“You cannot be serious!” Our partners at Business Partnership will often mutter these words when a business sale breaks down unexpectedly, especially when the reason seems somewhat bizarre.
Selling businesses is a complex and often lengthy process and is not always easy – so it is comforting to know there are experts, like us, who are here to support you through the ups and downs providing the guidance and support to keep your deal on track. A professional broker often plays the role of sage and agony aunt, often on the same call!
The many degrees of separation
Separating you and you fellow business owners from a business that has taken such a lot of blood, sweat and tears to build is often more of an emotional process that sellers consider.
Rest assured in 40 years of business we have seen sales fall through for a number of reasons (the good, bad, ugly and downright strange), so I though it useful to share some of our experiences to demonstrate some key lessons we have learnt.
Of the more common reasons why sales fall through we see unexpected health issues, acrimonious divorce or separation, bereavement, and disagreements between partners or shareholders. So setting up the business in the right way (shareholder agreements, keyman cover) is vital, so that all know what happens in such circumstances.
Disputes over ownership of company cars can also become quite heated, so before putting the business on the market, agree what is included on the sale and what is not.
Looking at the more quirky reasons sales fail, below are some examples of the stranger reasons our Regional Partners have encountered.
- Reneging on terms
An offer was accepted by the vendor of a three-storey restaurant with a condition that the buyer cleared out all the old furniture. This was all recorded in the Heads of Terms. The purchaser changed his mind some weeks later and asked the vendor to clear out the furniture and fittings instead. The vendor disagreed (had trust broken down) pulled out of a deal worth £440K to him. As he could have hired a clearance company for a few hundred pounds to do the job, he effectively threw away £339k!
Lesson –Whilst any change in offer erodes trust, always look for solutions and keep the bigger picture in mind.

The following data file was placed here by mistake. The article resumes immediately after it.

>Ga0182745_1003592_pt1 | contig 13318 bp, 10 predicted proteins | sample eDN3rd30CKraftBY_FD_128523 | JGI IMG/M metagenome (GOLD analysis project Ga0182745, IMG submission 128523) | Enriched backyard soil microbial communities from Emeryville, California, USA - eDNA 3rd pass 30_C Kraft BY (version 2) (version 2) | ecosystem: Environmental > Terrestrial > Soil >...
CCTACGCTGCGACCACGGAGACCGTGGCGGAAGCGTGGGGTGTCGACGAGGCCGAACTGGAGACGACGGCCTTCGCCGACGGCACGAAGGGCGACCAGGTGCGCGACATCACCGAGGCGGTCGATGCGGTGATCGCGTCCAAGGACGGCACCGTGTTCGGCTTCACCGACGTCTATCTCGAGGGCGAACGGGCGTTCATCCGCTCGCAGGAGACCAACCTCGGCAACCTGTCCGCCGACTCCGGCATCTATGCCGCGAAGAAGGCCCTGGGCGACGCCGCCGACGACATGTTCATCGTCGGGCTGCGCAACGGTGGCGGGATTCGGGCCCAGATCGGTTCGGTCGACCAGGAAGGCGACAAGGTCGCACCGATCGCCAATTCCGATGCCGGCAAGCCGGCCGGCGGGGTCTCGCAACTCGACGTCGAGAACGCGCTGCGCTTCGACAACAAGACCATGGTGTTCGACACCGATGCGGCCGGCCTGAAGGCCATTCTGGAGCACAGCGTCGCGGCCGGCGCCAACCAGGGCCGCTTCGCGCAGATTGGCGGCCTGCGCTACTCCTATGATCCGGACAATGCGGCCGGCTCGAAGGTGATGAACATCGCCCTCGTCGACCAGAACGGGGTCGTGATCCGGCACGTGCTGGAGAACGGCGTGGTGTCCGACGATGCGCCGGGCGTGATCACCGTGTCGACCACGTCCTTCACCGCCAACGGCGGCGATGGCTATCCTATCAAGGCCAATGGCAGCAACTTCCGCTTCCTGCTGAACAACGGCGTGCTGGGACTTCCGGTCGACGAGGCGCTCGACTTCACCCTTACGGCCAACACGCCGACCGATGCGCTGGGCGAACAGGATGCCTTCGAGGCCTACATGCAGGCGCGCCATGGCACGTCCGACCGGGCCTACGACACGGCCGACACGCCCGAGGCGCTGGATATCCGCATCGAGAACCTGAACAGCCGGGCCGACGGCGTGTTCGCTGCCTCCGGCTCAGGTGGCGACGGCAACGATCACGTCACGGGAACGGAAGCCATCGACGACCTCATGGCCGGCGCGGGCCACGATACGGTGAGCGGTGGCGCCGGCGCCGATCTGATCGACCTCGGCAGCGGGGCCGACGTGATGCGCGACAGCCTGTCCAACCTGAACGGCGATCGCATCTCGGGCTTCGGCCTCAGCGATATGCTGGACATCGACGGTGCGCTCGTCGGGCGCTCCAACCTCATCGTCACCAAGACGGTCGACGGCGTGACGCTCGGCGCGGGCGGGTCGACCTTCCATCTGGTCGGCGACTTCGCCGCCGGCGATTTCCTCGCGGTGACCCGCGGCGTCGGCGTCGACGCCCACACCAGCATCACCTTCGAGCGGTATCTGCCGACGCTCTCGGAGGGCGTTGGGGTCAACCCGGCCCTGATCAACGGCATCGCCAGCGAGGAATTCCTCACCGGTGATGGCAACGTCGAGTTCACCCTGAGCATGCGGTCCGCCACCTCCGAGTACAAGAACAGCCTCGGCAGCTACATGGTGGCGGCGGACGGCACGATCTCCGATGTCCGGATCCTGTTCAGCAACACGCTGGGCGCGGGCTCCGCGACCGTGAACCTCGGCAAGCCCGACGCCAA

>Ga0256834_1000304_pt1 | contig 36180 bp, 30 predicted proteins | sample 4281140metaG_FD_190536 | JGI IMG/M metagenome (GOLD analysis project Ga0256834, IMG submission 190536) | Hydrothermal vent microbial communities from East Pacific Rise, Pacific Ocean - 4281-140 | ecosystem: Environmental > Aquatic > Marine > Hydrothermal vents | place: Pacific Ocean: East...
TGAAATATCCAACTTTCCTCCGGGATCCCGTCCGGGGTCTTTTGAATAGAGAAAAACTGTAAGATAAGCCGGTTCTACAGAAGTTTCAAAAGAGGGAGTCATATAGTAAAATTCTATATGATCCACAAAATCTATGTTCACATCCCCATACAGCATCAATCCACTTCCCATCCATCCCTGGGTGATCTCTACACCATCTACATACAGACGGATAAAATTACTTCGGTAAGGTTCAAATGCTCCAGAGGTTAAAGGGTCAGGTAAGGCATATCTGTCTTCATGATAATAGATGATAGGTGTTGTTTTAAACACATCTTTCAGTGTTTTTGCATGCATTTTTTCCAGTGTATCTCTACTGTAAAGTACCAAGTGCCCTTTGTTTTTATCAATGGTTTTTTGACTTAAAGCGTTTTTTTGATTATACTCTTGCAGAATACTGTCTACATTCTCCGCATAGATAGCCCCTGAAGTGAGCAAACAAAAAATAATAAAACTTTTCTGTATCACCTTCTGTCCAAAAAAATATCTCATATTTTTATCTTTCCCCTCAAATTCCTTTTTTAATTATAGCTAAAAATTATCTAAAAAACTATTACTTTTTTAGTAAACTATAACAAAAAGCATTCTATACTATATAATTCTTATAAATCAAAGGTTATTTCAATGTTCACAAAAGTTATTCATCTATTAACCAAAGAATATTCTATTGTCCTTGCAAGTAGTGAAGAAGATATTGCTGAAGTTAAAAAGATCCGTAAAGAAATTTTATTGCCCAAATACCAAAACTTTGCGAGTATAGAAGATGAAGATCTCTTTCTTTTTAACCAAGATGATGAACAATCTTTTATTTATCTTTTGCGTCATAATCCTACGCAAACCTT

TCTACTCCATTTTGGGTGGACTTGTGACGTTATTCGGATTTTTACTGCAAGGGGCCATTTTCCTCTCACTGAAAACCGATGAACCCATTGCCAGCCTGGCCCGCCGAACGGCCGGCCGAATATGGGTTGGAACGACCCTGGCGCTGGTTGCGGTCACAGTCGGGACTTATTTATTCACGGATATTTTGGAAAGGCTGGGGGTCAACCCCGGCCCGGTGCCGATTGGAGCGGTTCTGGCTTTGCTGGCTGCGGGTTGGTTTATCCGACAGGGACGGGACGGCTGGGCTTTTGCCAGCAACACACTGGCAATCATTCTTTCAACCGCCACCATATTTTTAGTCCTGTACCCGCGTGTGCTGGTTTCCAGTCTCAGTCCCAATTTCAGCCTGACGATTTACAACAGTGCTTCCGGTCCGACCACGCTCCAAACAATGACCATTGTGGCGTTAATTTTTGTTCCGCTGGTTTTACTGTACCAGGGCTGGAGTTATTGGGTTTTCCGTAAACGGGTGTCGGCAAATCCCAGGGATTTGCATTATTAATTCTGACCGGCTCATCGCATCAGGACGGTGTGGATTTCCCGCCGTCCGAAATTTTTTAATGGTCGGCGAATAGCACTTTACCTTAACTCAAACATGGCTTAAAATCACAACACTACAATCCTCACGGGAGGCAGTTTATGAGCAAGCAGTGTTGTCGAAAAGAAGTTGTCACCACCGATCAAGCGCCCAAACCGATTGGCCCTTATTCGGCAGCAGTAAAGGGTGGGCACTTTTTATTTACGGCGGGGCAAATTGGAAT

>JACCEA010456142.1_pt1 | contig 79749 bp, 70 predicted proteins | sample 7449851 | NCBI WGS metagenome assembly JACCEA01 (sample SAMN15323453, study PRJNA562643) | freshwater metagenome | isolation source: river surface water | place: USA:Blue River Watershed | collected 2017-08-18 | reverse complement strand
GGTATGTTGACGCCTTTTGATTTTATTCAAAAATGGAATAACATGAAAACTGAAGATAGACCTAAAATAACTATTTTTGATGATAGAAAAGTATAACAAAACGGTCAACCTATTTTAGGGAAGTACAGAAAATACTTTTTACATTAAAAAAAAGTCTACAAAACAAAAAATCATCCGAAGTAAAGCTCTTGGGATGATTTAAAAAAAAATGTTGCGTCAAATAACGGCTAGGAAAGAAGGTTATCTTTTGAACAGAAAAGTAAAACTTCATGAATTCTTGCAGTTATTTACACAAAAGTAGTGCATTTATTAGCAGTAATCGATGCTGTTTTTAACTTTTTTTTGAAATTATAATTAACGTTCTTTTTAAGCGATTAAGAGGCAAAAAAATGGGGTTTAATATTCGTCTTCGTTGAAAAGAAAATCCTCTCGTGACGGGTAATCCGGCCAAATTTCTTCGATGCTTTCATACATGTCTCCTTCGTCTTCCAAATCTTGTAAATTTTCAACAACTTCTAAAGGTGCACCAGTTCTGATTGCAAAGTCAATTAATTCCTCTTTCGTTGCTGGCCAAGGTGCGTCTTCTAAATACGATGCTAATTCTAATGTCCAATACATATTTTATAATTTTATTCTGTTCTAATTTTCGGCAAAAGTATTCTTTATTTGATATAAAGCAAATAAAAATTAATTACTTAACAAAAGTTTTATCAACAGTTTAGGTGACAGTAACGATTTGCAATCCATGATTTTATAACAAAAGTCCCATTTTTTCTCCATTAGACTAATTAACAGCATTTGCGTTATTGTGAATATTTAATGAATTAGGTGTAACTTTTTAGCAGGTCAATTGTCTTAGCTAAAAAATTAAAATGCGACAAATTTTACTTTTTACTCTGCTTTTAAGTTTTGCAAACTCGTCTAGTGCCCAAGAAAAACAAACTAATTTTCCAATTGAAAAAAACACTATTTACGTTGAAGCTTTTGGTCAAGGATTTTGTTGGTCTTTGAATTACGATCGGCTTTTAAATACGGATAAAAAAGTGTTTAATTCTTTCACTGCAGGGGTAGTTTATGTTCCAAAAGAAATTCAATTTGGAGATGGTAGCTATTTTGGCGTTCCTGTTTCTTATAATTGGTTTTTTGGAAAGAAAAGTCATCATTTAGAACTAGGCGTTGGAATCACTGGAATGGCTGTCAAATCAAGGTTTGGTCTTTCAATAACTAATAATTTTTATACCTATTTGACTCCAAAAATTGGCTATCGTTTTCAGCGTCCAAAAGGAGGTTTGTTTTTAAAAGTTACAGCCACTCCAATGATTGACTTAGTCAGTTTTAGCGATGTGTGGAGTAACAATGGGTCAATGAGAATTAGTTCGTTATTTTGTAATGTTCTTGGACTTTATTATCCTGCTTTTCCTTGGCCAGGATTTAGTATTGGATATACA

- Parking problems
The sale terms of a bookshop included three parking spaces, but only two were legally theirs. The seller procured a third parking space, at a special low annual rate, but this wasn’t enough for the buyer who withdrew their 70K offer at the last minute.
Lesson – Check you have the rights to what you are selling, do not assume custom and practice will suffice
- Permission to fail
On the day before completion of a £1m brewery sale we received a call from the bank. It had come to light that the building did not have planning consent to be a brewery despite having traded from their location for 23 years! Whilst the chief solicitor for the local council tried to intervene, he failed to satisfy the bank that all would be resolved, and funding was withdrawn and the deal collapsed.
Lesson – Prepare for sale and do due diligence on your own business before you agree an offer
- Eureka moment
The buyer of a £1 shop had a reality check, but only after exchange of contracts! He realised that to achieve sales of £17,000 per week he would have to move at least 17,000 items of stock – something he wasn’t willing to do at his stage of life. His eureka moment cost him £50,000 in compensation to withdraw from the sale.
Lesson – Ensure the buyer knows what he is buying and take nothing, however obvius, for granted.
- The cheek of it
We were instructed by a man to sell his business. However, our checks showed that he didn’t own the business, but was trying to sell it whilst the real owner) was away on holiday!
Lesson – You have to do your homework
- Fire fighting
Our client’s business premises burned down a day before completion. A tragic and clearly unforeseen event, but the finance director, so close to completion, had neglected to renew the insurance cover which had expired days beforehand. Everything was lost.
Lesson – Run the business as if you were not selling it until the cheque hits the bank
Sadly, some purchases are just not meant to be. Our advice is to enter into a purchase/sale with your eyes open and having disclosed what you would want to know if you were buying and not selling.